Poland was the first state to stand up to Hitler
.It has been common to assume that the German war against Poland that began in the early morning of 1 September 1939 was a conflict that Hitler had always wanted as part of his grand scheme for Lebensraum in Eastern Europe. The reality is very different. Until the spring of 1939 Hitler thought Poland might be brought into the German orbit as an anti-Soviet satellite state, like Hungary or Slovakia. This attitude was reversed only in the spring of 1939 when Polish leaders refused to negotiate changes to the status of the Free City of Danzig and the Polish ‘corridor’. Hitler suddenly turned Poland into a mortal enemy, whose existence could no longer be tolerated, and in April 1939 ordered his armed forces to prepare the plans for invasion in the autumn.
The switch to Poland as the enemy had other causes too. Hitler was frustrated that he failed to get his ‘small war’ against Czechoslovakia in September 1938 because of the intervention of Britain and France. He made it clear after the Munich crisis that he would not be hemmed in again if he wanted war. He was keen to give his forces their first taste of blood before greater plans in the East, and if it could not be achieved with the Czechs, then he hoped to achieve it by attacking Poland.
The ambition to create imperial living space in the East was, of course, a constant one for Hitler. In 1937 at the ‘Hossbach Conference’ in November he told his commanders-in-chief that he hoped to begin building that living space by absorbing Austria and taking over Czechoslovakia (there was no mention then of Poland). But in spring 1939 he told his generals that Danzig was not the aim of his aggression, but creating living space. At some point in the spring of 1939 he seems to have decided that Austria and Czechoslovakia did not amount to much of an empire. The long tradition in German imperial thinking that an unspecified ‘east’ would solve Germany’s problems was revived again by Hitler. Poland suddenly looked like a colonial region and its population potential colonial subjects.
Whatever happened internationally or whatever compromises the Poles might make, Hitler was determined on his local imperial war. To ensure that Britain and France would not make some last-minute effort to intervene at Poland’s side, he took the gamble of the Non-Aggression Treaty with Stalin, signed on 23 August 1939. He remained confident thereafter that the Western powers would make much ‘theatre’ as he called it, but would not actually declare war. This conviction was entirely wrong, but the evidence shows that he was unwavering in his belief that the war could be localised, particularly as Soviet intervention in saving peace was now ruled out.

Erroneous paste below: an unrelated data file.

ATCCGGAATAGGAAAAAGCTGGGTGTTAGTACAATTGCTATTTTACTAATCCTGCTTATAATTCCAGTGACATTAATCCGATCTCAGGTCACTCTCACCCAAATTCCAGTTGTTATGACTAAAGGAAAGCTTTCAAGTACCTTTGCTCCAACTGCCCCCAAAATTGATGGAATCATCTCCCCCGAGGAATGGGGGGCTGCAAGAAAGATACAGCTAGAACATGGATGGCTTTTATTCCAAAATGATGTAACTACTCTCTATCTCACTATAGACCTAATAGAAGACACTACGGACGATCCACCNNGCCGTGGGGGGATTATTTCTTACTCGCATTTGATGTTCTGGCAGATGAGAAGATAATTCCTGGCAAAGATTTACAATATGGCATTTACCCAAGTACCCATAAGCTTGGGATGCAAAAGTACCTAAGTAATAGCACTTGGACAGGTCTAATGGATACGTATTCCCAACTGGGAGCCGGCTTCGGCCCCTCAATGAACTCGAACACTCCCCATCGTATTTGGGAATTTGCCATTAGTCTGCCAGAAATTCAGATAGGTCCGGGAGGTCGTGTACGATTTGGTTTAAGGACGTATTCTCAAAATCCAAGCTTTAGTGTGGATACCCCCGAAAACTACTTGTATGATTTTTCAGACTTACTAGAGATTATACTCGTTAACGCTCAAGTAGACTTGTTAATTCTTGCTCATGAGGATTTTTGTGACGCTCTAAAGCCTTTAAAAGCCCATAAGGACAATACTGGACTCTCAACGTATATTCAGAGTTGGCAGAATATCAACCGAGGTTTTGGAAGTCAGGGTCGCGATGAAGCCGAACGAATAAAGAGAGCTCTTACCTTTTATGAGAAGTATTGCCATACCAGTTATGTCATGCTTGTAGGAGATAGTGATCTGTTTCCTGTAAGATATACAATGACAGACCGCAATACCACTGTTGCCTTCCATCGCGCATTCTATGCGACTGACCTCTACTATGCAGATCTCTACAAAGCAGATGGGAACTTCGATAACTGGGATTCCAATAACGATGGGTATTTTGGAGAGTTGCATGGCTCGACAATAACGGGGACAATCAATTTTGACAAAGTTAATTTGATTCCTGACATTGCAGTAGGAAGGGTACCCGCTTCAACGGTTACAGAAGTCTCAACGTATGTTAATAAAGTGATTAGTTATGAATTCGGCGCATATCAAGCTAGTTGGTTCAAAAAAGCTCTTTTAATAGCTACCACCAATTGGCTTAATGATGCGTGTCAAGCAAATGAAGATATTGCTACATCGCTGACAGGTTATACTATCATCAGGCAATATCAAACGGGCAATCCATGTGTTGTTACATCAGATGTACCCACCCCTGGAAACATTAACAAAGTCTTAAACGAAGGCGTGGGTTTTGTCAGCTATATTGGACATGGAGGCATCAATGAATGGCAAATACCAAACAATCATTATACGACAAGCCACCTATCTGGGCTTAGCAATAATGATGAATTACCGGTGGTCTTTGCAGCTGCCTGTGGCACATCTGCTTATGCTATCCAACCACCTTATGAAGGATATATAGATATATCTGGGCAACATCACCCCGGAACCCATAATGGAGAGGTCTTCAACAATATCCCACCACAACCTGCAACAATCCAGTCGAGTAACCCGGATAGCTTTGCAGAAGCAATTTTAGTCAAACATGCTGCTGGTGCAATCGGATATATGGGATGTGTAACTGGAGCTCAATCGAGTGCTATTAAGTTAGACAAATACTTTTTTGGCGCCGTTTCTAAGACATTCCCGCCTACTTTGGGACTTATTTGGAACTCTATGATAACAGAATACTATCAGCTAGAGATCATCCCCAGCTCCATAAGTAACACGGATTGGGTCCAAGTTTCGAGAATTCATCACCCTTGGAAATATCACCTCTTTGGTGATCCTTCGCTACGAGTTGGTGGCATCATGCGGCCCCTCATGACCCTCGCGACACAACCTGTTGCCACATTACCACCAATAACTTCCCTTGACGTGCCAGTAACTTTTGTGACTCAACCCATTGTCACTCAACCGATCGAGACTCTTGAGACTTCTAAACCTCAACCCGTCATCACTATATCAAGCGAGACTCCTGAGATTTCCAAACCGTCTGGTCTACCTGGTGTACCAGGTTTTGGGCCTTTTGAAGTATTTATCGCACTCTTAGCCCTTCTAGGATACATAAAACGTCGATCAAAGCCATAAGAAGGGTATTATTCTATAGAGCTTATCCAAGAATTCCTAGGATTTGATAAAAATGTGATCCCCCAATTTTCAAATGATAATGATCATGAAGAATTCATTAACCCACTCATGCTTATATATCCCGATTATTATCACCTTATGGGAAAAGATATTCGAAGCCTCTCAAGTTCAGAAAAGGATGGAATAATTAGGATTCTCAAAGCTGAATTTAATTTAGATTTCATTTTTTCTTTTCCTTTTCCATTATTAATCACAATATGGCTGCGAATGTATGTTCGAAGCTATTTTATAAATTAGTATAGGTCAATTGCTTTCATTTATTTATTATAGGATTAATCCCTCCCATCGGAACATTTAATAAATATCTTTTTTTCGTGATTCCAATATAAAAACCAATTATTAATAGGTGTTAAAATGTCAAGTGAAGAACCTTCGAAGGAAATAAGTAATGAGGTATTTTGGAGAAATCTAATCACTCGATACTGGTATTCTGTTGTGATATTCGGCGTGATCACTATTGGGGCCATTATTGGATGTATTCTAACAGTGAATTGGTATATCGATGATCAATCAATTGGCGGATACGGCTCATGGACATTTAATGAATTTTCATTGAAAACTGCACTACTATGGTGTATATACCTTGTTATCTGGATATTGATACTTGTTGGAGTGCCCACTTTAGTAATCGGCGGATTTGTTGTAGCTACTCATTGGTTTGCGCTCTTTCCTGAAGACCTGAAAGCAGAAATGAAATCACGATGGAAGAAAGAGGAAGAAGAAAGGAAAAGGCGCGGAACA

Could the situation have turned out differently? It was often argued at the time by western observers that Poland would be better off making concessions on Danzig, the Corridor and the former German areas in Silesia to preserve the peace. As with the Czechs the year before, Hitler would almost certainly have increased the demands each time concessions were offered in order to ensure that by the autumn he had what he regarded as legitimate grounds for war. This time he was determined not to be shamed in front of Party leaders and military commanders by backing down. The Polish government was certainly right to assume that Danzig would only be the start and that giving in to Hitler would turn Poland swiftly into a second Czechoslovakia.
Might conflict have been avoided if the British and French had been more forceful in indicating that violation of Polish sovereignty would result in war? There were appeasers in both countries who wanted to avoid war yet again if a way could be found. But throughout the period from the Polish guarantee, made by Neville Chamberlain in the British Parliament at the end of March, to the final days of dramatic crisis in late August 1939, the British government made every effort to show Hitler that the guarantee meant what it said. Historians have been unkind to Chamberlain, but there is still no evidence that he would have gone back on his word to Poland. There was very little that Britain or France were willing to contribute militarily to help Poland, but for the Western states Poland was not really the issue. They wanted to find a way of restraining Hitler’s imperialism before it adversely affected their own global imperial position.
In these terms, there never really was a moment in the months leading to war in which the stalemate could be broken. The Polish government rightly refused to be bullied; Hitler was determined to have his small war for living space; Britain and France were trapped in their commitment and could not avoid it once it was clear that Hitler was set on war. But the wider war was a different kind of war, more akin to 1914-1918, and fought with the same total commitment and bitterness as the first. Hitler could only have avoided this larger conflict if he had ordered his forces to retreat from Polish soil (the condition laid down by Chamberlain). This he could never have accepted, not just because of public opinion and the attitude of his generals, but because his fragile personality could not accept failure or retreat.
.Poland was the first state to stand up to Hitler and paid the price in a long and brutal occupation not only by the Germans but by the Soviet invaders who joined the destruction of the Polish state on 17 September 1939. Poland was doomed to pay the price of its geographical location, caught between two harsh dictatorships, and too far away to expect realistic assistance from the West either in 1939 or in 1945, when Poland was absorbed into the Soviet bloc.
Prof. Richard Overy